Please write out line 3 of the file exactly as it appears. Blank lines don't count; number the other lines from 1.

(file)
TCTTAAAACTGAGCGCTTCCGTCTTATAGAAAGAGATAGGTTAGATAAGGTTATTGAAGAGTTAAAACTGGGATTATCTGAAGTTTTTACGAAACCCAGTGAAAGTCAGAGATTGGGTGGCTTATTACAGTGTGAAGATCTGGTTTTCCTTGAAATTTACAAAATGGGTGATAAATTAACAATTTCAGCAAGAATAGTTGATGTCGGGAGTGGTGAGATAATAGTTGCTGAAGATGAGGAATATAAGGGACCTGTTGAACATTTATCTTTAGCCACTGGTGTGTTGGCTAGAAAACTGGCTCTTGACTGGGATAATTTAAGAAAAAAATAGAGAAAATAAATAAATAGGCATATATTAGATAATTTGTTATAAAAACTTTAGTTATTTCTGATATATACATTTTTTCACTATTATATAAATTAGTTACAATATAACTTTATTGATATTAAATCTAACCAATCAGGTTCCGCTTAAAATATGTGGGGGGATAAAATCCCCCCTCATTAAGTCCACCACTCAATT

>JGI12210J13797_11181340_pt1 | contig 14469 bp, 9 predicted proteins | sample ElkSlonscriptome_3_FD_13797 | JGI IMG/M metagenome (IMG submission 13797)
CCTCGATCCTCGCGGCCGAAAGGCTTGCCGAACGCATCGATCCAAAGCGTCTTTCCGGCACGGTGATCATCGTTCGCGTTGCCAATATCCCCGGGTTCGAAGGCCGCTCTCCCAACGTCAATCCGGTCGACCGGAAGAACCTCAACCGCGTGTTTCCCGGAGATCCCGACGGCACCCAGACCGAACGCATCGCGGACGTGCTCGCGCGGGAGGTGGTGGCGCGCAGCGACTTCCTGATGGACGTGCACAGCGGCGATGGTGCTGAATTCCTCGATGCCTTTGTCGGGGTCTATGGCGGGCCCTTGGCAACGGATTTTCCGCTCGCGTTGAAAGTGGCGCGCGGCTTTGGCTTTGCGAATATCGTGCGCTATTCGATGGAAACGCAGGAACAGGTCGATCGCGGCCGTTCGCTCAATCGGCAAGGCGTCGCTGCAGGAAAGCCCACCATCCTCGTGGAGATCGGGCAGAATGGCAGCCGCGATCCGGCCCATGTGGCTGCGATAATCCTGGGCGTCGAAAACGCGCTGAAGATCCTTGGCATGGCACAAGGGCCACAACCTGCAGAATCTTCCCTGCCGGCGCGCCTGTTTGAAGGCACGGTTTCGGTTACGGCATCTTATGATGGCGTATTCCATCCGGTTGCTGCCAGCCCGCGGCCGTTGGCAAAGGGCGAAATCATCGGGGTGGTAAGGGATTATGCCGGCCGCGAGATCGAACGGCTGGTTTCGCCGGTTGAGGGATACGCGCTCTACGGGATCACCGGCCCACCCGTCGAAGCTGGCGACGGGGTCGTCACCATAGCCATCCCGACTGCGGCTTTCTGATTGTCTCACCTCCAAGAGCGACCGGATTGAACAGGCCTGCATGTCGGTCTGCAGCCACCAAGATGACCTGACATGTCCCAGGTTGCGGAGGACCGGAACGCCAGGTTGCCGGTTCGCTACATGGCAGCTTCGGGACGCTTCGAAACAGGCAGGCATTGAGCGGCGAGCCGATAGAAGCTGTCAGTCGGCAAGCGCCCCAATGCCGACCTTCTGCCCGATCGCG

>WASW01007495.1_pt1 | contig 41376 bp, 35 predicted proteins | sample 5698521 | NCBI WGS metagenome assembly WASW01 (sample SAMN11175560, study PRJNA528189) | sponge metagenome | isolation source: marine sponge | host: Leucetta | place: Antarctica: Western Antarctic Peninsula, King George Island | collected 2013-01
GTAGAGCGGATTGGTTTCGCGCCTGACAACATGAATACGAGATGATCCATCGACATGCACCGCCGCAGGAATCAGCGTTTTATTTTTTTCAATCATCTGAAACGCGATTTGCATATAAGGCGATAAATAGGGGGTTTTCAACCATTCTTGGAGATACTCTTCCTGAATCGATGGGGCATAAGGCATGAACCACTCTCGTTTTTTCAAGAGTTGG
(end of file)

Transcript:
CCTCGATCCTCGCGGCCGAAAGGCTTGCCGAACGCATCGATCCAAAGCGTCTTTCCGGCACGGTGATCATCGTTCGCGTTGCCAATATCCCCGGGTTCGAAGGCCGCTCTCCCAACGTCAATCCGGTCGACCGGAAGAACCTCAACCGCGTGTTTCCCGGAGATCCCGACGGCACCCAGACCGAACGCATCGCGGACGTGCTCGCGCGGGAGGTGGTGGCGCGCAGCGACTTCCTGATGGACGTGCACAGCGGCGATGGTGCTGAATTCCTCGATGCCTTTGTCGGGGTCTATGGCGGGCCCTTGGCAACGGATTTTCCGCTCGCGTTGAAAGTGGCGCGCGGCTTTGGCTTTGCGAATATCGTGCGCTATTCGATGGAAACGCAGGAACAGGTCGATCGCGGCCGTTCGCTCAATCGGCAAGGCGTCGCTGCAGGAAAGCCCACCATCCTCGTGGAGATCGGGCAGAATGGCAGCCGCGATCCGGCCCATGTGGCTGCGATAATCCTGGGCGTCGAAAACGCGCTGAAGATCCTTGGCATGGCACAAGGGCCACAACCTGCAGAATCTTCCCTGCCGGCGCGCCTGTTTGAAGGCACGGTTTCGGTTACGGCATCTTATGATGGCGTATTCCATCCGGTTGCTGCCAGCCCGCGGCCGTTGGCAAAGGGCGAAATCATCGGGGTGGTAAGGGATTATGCCGGCCGCGAGATCGAACGGCTGGTTTCGCCGGTTGAGGGATACGCGCTCTACGGGATCACCGGCCCACCCGTCGAAGCTGGCGACGGGGTCGTCACCATAGCCATCCCGACTGCGGCTTTCTGATTGTCTCACCTCCAAGAGCGACCGGATTGAACAGGCCTGCATGTCGGTCTGCAGCCACCAAGATGACCTGACATGTCCCAGGTTGCGGAGGACCGGAACGCCAGGTTGCCGGTTCGCTACATGGCAGCTTCGGGACGCTTCGAAACAGGCAGGCATTGAGCGGCGAGCCGATAGAAGCTGTCAGTCGGCAAGCGCCCCAATGCCGACCTTCTGCCCGATCGCG